A few hours after I came out to my mother in person, she called me crying on the phone. She was not upset at the news, nor overly shocked, but she was worried. What kind of life was I going to have, she wondered aloud.
For my mum, who was raised in a coal-mining town in West Virginia, and who raised her kids in a blue-collar suburb of southeastern Sydney, being gay seemed like a kind of sentence: a lifetime of being treated differently, and – because it was what she had seen in so many gay men of her own generation – a lifetime of loneliness.
A consensus, cross-party senate report has clarified issues surrounding same-sex marriage, including religious exemptions.
She's a mother; she didn't want that for her son.
That phone call sprung to mind this week as I was read reports about a US study of the health and financial benefits of marriage for those in the LGBT community.
In 2014, University of Washington researchers surveyed 1800 LGBT people, 50 and older, in US locations where same-sex marriage is legal; roughly a quarter were married, a quarter were in long-term relationships, and the rest were single. The results released this month show that the married LGBT people were in better physical and mental health, had more financial resources and greater levels of social support than both their single counterparts and those couples who hadn't made it official.
It turns out that – as it is for heterosexuals – marriage is good for the health and wellbeing of lesbians and gay men.
This is not surprising. Aside from tax exemptions and other governmental goodies to which marriage opens the door, the LGBT demographics that have taken the greatest advantage of same-sex marriage in the US are already those best positioned to prosper in the first place. That is, they're mostly healthy, wealthy and white.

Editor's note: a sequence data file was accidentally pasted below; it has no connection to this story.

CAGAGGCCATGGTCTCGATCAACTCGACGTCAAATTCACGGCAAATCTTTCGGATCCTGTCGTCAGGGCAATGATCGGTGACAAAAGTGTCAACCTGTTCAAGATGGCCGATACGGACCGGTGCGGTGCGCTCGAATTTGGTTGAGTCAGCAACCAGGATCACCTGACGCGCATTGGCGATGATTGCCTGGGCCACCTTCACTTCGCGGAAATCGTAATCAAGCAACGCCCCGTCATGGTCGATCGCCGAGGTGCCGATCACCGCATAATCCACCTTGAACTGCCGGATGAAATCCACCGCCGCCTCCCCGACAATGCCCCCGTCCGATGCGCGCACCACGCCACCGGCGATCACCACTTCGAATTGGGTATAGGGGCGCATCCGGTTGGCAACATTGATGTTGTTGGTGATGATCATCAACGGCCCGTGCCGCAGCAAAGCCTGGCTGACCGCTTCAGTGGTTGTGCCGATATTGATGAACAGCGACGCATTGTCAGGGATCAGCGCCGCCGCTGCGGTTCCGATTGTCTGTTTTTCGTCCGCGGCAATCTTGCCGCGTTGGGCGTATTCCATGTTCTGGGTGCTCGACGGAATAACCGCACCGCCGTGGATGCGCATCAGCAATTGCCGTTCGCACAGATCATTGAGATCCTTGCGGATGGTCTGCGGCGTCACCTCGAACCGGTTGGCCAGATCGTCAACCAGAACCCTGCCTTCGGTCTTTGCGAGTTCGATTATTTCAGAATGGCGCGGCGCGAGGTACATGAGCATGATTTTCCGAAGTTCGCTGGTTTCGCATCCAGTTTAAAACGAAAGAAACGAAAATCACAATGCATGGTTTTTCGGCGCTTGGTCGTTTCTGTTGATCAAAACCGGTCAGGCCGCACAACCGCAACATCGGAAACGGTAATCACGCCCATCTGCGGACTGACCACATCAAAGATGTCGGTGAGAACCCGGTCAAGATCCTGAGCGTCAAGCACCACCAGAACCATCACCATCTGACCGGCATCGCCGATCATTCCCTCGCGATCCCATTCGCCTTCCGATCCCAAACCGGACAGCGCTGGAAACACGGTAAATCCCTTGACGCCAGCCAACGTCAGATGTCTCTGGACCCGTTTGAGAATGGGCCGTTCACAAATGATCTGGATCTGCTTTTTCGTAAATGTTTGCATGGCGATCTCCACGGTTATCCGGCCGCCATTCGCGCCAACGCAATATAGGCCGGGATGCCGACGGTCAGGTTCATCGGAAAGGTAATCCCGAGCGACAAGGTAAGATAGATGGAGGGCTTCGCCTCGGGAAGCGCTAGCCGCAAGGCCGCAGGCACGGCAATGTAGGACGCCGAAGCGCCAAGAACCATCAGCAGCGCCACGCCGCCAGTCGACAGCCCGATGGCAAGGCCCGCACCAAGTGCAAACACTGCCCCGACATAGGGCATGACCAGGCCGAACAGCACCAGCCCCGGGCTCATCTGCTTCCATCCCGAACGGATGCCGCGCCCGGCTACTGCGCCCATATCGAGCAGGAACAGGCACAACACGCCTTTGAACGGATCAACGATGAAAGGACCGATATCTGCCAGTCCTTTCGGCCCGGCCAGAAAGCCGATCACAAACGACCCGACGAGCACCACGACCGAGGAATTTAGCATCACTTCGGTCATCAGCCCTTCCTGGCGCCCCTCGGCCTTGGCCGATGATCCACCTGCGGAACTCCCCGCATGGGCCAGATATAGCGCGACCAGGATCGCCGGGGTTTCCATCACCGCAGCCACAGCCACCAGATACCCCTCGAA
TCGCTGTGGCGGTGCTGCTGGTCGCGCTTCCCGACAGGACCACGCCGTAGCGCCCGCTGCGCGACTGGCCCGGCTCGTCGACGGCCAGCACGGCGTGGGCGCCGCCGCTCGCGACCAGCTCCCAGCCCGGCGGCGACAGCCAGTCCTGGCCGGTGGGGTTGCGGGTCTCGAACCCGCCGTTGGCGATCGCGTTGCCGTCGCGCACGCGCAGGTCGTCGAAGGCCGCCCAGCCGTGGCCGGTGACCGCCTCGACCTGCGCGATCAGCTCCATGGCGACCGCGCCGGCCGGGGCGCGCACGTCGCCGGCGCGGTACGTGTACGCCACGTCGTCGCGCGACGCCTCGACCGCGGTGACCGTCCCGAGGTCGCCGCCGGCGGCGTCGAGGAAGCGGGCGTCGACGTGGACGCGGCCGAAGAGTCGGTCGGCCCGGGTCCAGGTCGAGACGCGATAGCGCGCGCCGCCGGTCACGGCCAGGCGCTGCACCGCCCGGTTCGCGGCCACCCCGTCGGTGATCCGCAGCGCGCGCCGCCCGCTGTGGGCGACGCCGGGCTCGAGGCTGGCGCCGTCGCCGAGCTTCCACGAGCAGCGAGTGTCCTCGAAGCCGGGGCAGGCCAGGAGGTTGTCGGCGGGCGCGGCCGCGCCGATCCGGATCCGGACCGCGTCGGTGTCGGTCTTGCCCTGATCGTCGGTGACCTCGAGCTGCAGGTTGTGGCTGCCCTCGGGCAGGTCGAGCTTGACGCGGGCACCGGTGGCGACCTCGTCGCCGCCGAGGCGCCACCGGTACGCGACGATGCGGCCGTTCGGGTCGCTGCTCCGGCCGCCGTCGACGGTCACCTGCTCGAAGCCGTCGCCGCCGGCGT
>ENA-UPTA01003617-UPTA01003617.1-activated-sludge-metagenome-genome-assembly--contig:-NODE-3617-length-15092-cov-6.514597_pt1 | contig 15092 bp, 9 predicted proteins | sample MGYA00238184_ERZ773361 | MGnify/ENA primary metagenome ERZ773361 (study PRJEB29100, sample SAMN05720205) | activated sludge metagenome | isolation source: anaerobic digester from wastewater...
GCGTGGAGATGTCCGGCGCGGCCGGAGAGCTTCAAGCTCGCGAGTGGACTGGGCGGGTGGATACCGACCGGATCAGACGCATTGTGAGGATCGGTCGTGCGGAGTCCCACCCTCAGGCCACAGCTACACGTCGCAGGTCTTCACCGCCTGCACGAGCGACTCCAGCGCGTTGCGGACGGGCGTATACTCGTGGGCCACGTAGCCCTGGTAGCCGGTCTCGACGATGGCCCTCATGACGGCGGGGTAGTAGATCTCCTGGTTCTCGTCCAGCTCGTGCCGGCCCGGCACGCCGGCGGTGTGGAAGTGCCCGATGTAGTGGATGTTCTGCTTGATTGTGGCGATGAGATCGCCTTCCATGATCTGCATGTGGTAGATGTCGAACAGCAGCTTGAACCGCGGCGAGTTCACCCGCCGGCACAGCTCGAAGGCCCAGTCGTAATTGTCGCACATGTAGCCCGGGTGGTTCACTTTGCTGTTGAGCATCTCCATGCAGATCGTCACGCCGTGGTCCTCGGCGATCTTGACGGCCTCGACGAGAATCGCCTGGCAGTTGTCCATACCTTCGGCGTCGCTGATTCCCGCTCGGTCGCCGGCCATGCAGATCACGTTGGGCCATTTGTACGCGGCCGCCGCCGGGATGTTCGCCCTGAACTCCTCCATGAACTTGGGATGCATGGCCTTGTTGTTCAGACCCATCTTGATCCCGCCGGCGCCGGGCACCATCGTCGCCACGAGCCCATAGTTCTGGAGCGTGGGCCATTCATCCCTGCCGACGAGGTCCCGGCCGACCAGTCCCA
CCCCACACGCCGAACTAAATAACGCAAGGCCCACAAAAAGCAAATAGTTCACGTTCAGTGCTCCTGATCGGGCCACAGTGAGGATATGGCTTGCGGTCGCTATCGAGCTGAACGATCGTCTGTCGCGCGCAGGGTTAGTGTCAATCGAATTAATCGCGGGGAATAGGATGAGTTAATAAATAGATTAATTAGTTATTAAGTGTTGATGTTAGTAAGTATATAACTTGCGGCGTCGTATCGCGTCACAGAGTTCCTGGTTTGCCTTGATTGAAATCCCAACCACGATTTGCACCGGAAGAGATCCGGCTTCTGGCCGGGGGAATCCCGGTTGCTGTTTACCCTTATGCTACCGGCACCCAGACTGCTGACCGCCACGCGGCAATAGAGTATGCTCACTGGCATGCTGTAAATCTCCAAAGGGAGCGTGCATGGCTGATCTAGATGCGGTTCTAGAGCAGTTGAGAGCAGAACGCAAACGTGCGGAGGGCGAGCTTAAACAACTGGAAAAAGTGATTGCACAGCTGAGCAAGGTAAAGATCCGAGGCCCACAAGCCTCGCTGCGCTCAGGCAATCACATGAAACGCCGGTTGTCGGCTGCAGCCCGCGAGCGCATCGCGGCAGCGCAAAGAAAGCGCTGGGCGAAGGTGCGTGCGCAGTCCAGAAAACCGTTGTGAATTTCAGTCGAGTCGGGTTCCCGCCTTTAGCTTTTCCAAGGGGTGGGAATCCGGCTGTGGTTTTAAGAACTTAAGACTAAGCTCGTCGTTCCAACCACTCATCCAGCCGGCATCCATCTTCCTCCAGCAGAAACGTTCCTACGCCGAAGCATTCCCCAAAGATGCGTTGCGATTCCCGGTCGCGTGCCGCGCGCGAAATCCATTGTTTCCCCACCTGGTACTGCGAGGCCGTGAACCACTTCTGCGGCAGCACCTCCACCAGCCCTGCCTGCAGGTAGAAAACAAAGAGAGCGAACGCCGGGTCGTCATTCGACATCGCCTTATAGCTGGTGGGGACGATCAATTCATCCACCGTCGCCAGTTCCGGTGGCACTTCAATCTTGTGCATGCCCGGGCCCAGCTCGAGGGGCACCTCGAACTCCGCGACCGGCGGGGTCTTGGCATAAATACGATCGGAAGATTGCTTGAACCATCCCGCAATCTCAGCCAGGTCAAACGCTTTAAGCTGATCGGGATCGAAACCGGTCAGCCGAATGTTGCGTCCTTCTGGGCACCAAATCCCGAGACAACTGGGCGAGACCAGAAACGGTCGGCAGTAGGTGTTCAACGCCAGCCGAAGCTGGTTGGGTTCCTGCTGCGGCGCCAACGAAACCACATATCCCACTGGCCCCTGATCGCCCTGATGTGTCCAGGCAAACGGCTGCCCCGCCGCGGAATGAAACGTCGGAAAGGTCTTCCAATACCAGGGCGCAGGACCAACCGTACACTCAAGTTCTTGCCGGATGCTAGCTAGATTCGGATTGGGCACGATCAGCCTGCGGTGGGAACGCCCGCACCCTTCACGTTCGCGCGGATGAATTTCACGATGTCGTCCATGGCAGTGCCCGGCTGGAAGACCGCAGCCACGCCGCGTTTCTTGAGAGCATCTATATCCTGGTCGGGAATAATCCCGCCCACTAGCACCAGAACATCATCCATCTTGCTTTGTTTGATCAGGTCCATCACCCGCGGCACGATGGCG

But back to mum. For my mother, and many people like her that I know, these findings, and the very existence of a study like this, challenge long-held perceptions about what it is to live a "gay life" and to grow old as an LGBT person: the lonely life of a "spinster" or the much-gossiped about life of a "bachelor" (best pronounced with eyebrows knowingly raised, whispered to a friend as the "bachelor" in question passes you in the Woolies aisle). Being married well into middle age – let alone prosperously so – did not seem an option.
For many in mum's generation, raising their sons and daughters in the suburbs, the common narrative around older gay life – even if it veered wildly from the reality for a lot of the people living it – centred on difference and, frankly, suffering. Ours was a group ravaged by the AIDS crisis, under threat of violence, and one who often worked hard to keep our identities hidden. The long-held joys of gay life – finding identity in a community, the celebration of fabulous difference and creativity – were not always at the forefront of our public image.
As the LGBT community takes its place in the mainstream, the idea of a "gay life", from early adulthood to death, is changing. Many older gay men I know tell me they would never have imagined that the day would come when they could marry the man that they love; now they're the subject of the kind of bland "is marriage beneficial" studies that fuel morning-TV segments. The normalisation is racing towards completion.
As the study itself notes, for some, this is no great thing. Difference, so often cast as a negative, has long been a point of pride in the LGBT community; marriage is a construct of the very institutions, religious and governmental, that have been key forces of oppression. I admit that when I walked down the aisle myself two years ago, this thought weighed on me: should I be so happy to be doing something so normal?
The key thing is: I had a choice – I was able to ask that question.
As the LGBT community gains more rights, grows more visible, and as attitudes towards us shift, the possibilities for our futures expand. We can live as open bachelors, or in long-term couples, or get married, or do anything in between. Just like everyone else does. And as we live those various iterations, the stereotypical idea of a "gay life" will change, because there will be too many types – lived openly – to bring into a single focus.
I think my mother's response, and her concern, was fairly typical. But I think if I were coming out to her today, or in a decade, I wouldn't have gotten that follow-up call. She would be curious about the life I would lead – the possibilities are growing – but not concerned.
Joel Meares is a Fairfax Media columnist.